How to create a successful GDPR compliance program: Communication

Mar 27, 2019 12:00:00 AM | Creating a Privacy Program How to create a successful GDPR compliance program: Communication

This blogpost series started with tips on   how to prepare for a GDPR compliance program. How to execute such a program within your organisation was explained in   the second blog post. In this final blogpost, we will take you through the last steps of establishing a GDPR compliance program within your organisation. All of these steps are about communication.

Communicate for a successful GDPR compliance program (1)

1. Diversify your communication: not everyone needs to know everything

Once you have decided that a breach of address data of five employees need not be notified to the supervisory authority because of a variety of reasons, make sure that you are selective in reporting the underlying reasons to the department involved. They might turn your context sensitive legal argument into a rule and bypass you on the next occasion. Transparency is good, but opacity sometimes better.

2. Build a story about personal data: it’s obvious to you, not to the rest

Yes, personal data is... personal data! But the people in your organisation will probably misunderstand the concept. Invest in a good story about what personal data is - people will be astonished if they realise that - yes, they are also processing that stuff that the GDPR is made of. Avoid ever-lasting discussions on whether IP addresses or data stored without a name but with a personal number is personal data. A good story explaining why most of the data processed is personal, will improve awareness and save you a lot of time.

3. Life is a box of chocolates: bring them at your training sessions

Life is a box of chocolates, but it shouldn’t be full of surprises in the GDPR area. Making privacy your audience’s ‘own’ property will help realise the importance of the subject. Ask the
audience to stand up and start asking questions in the well known field of ‘you have nothing to hide, right?’. Anyone not wanting to cross a border should sit down. Promise the last person standing a box of chocolate. If you have the right questions, you can keep the box for the next workshop or eat it yourself. Another way of relating to everyone’s daily life is coming up with a few examples of recent data breaches and their consequences.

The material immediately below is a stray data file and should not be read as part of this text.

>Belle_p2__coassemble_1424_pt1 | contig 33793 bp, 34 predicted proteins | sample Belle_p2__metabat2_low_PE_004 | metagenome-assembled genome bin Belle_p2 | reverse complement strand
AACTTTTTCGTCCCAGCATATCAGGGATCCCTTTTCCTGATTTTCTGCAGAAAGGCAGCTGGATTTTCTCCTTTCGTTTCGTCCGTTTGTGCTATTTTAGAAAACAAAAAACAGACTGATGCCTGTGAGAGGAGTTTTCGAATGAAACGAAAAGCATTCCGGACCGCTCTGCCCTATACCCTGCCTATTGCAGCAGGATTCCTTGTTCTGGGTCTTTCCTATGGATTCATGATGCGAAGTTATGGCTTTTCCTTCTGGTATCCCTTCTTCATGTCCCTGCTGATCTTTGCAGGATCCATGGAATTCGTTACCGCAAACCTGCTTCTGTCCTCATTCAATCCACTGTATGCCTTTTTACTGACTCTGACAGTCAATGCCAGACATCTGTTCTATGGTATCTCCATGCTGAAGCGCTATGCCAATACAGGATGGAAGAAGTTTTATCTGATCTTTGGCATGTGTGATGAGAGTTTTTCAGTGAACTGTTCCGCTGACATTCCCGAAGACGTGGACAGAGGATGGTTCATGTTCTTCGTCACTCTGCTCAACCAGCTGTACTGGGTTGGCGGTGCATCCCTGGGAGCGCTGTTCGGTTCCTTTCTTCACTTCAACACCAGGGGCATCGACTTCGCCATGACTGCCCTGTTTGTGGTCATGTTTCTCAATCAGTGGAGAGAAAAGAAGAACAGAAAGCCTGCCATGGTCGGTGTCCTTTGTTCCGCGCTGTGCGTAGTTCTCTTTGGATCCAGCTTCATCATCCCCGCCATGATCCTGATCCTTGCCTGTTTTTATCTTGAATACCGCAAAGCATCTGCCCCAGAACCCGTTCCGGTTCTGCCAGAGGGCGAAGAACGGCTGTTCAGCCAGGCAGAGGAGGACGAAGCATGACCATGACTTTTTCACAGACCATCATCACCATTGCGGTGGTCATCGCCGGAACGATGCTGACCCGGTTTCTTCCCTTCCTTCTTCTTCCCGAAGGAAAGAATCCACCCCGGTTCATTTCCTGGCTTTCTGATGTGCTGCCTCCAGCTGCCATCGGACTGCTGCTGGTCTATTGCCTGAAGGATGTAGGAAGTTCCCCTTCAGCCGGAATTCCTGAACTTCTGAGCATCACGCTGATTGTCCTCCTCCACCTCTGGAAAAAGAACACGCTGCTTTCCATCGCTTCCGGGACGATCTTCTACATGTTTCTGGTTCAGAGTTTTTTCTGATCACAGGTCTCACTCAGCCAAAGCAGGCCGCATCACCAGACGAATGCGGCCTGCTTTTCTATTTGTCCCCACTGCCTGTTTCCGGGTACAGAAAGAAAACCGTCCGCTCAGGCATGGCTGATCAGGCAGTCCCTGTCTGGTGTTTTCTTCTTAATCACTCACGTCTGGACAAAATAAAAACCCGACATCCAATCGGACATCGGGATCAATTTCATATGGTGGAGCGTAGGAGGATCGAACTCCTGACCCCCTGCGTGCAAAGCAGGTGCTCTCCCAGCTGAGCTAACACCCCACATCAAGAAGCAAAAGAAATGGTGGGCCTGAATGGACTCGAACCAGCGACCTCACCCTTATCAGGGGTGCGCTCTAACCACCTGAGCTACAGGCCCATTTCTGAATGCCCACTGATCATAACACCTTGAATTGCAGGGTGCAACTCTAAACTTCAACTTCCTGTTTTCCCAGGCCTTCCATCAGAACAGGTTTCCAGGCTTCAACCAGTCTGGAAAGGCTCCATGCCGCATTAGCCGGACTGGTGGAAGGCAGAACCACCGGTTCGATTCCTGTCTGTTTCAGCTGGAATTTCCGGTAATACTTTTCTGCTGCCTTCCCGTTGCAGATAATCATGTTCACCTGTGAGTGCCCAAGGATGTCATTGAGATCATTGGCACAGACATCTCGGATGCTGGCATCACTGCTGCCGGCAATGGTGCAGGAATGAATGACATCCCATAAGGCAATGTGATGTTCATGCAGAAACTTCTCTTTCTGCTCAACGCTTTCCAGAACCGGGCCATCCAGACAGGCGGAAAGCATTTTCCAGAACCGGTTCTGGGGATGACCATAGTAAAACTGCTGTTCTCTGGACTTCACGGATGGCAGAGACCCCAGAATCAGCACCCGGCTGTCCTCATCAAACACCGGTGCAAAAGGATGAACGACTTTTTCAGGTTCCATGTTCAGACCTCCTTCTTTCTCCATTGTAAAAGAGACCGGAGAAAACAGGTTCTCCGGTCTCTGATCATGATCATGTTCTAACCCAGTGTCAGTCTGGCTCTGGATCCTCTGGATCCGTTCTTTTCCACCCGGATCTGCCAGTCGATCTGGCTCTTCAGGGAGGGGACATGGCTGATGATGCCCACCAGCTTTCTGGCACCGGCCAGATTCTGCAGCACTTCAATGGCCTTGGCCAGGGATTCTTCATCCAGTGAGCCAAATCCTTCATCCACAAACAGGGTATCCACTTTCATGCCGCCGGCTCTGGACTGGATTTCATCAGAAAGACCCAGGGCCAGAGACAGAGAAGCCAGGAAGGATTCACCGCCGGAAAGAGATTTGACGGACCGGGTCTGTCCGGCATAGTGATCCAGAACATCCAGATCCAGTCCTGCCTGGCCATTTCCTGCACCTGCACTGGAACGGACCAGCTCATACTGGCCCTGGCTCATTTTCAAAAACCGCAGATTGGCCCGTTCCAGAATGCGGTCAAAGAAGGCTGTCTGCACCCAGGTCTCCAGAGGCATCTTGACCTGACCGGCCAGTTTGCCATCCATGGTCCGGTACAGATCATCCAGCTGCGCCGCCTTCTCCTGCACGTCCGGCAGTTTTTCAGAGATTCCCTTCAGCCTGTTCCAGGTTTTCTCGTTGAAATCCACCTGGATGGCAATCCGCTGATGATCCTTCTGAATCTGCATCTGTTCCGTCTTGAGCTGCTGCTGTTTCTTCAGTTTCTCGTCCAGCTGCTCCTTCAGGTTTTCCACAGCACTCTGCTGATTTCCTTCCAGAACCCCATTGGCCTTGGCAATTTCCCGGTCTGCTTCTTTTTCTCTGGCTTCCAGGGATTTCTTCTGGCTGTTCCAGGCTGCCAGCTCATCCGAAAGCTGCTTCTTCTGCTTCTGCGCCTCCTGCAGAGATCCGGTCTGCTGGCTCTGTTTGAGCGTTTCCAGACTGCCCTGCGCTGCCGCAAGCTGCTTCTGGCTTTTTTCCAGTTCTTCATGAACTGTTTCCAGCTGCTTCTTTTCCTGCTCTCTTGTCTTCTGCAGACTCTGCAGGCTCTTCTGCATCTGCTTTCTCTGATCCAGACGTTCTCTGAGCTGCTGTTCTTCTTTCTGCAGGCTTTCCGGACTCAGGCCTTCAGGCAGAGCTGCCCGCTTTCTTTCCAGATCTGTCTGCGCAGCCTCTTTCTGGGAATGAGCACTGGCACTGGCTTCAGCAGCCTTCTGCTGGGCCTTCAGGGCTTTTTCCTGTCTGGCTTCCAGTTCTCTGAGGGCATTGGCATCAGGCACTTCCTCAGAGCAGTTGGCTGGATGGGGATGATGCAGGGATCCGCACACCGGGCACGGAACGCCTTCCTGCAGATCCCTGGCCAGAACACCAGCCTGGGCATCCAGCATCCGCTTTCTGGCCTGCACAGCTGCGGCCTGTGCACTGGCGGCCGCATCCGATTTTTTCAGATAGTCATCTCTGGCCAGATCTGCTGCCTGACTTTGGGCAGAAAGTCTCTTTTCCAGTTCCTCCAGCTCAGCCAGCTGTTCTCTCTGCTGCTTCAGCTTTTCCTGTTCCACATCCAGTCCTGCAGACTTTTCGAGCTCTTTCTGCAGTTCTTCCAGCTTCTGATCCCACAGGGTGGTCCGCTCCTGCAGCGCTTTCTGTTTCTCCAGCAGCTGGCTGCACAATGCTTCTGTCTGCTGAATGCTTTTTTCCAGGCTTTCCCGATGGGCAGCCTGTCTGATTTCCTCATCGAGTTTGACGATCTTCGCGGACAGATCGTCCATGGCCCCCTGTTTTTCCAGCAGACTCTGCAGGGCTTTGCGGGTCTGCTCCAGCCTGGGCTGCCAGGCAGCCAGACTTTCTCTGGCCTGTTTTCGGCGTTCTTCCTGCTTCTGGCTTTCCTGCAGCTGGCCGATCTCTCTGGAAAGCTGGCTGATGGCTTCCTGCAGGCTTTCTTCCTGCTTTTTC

4. A data driven organisation: your organisation can be one too

Scepticism about the GDPR often prevails. The idea that you can actually benefit from becoming GDPR compliant is not yet widely recognised. Personal data will probably be very important to your organisation and its reputation, so knowing what is going on with them is important. Moreover, you can help spread the word. Shouldn’t your organisation put personal data to work in a responsible manner? Even a company processing mainly HR data would benefit from doing so in a responsible and effective manner, so as to improve the loyalty and effectiveness of its workforce.

5. Fear, uncertainty and doubt: use them if really necessary

Yes, fines work. Competition law became a recognised threat in general compliance after huge fines on Microsoft were imposed by the European Commission. So the 4% worldwide turnover fines of the GDPR are a last resort in terms of bullying your organisation into proper
privacy governance. Use with caution, but don’t be afraid if you need to. Remember that the GDPR fines are a real liability and can be a pervasive argument for revenue and profit focused organisations to turn their attention to GDPR compliance.

This blogpost series is based on our whitepaper about creating a successful GDPR privacy compliance program in collaboration with Annemarie Vervoordeldonk, an experienced DPO who has worked for several multinationals and has started her own business with which she provides consultancy and “DPO-as-a-Service”. 

Want to know more about the whole process of creating a GDPR privacy compliance program? Download the full whitepaper here.